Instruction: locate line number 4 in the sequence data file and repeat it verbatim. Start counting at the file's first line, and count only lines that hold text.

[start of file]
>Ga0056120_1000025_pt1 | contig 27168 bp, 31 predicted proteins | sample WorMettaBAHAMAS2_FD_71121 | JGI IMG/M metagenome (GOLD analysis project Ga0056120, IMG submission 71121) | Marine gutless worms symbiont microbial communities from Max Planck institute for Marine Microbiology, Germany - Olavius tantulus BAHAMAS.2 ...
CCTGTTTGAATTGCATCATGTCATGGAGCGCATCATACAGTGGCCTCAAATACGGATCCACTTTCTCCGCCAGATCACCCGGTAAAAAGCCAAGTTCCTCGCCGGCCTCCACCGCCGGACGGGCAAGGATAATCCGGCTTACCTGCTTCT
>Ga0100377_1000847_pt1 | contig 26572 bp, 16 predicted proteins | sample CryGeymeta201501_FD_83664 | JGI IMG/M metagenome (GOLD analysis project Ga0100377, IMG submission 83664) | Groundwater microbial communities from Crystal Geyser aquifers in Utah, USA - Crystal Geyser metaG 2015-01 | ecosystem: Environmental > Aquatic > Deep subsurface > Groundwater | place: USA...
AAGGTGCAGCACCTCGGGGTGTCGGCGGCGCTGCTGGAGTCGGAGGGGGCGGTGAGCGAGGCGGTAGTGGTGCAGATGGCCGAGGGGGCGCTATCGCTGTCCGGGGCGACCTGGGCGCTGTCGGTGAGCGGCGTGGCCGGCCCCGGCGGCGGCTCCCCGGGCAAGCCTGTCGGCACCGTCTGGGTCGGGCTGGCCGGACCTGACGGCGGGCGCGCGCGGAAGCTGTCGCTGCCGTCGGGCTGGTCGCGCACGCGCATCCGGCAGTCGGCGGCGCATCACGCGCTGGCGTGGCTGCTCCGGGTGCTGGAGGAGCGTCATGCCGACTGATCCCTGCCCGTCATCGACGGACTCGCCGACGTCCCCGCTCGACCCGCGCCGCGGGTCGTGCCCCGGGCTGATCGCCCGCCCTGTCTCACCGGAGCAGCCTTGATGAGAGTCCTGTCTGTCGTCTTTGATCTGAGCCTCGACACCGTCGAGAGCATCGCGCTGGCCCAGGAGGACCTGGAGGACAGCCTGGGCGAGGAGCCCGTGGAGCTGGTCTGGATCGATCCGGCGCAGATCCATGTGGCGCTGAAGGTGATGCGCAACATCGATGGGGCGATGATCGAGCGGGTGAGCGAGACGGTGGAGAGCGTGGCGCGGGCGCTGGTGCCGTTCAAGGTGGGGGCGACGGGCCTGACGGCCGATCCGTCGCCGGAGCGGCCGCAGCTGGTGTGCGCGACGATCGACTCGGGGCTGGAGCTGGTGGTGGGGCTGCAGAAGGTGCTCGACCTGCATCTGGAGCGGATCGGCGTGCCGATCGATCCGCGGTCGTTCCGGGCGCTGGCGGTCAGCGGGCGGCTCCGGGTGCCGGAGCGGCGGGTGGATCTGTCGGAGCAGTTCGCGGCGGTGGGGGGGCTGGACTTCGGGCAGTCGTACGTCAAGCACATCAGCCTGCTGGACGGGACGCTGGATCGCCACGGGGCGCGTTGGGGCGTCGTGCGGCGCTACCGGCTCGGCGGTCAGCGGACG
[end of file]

AAGGTGCAGCACCTCGGGGTGTCGGCGGCGCTGCTGGAGTCGGAGGGGGCGGTGAGCGAGGCGGTAGTGGTGCAGATGGCCGAGGGGGCGCTATCGCTGTCCGGGGCGACCTGGGCGCTGTCGGTGAGCGGCGTGGCCGGCCCCGGCGGCGGCTCCCCGGGCAAGCCTGTCGGCACCGTCTGGGTCGGGCTGGCCGGACCTGACGGCGGGCGCGCGCGGAAGCTGTCGCTGCCGTCGGGCTGGTCGCGCACGCGCATCCGGCAGTCGGCGGCGCATCACGCGCTGGCGTGGCTGCTCCGGGTGCTGGAGGAGCGTCATGCCGACTGATCCCTGCCCGTCATCGACGGACTCGCCGACGTCCCCGCTCGACCCGCGCCGCGGGTCGTGCCCCGGGCTGATCGCCCGCCCTGTCTCACCGGAGCAGCCTTGATGAGAGTCCTGTCTGTCGTCTTTGATCTGAGCCTCGACACCGTCGAGAGCATCGCGCTGGCCCAGGAGGACCTGGAGGACAGCCTGGGCGAGGAGCCCGTGGAGCTGGTCTGGATCGATCCGGCGCAGATCCATGTGGCGCTGAAGGTGATGCGCAACATCGATGGGGCGATGATCGAGCGGGTGAGCGAGACGGTGGAGAGCGTGGCGCGGGCGCTGGTGCCGTTCAAGGTGGGGGCGACGGGCCTGACGGCCGATCCGTCGCCGGAGCGGCCGCAGCTGGTGTGCGCGACGATCGACTCGGGGCTGGAGCTGGTGGTGGGGCTGCAGAAGGTGCTCGACCTGCATCTGGAGCGGATCGGCGTGCCGATCGATCCGCGGTCGTTCCGGGCGCTGGCGGTCAGCGGGCGGCTCCGGGTGCCGGAGCGGCGGGTGGATCTGTCGGAGCAGTTCGCGGCGGTGGGGGGGCTGGACTTCGGGCAGTCGTACGTCAAGCACATCAGCCTGCTGGACGGGACGCTGGATCGCCACGGGGCGCGTTGGGGCGTCGTGCGGCGCTACCGGCTCGGCGGTCAGCGGACG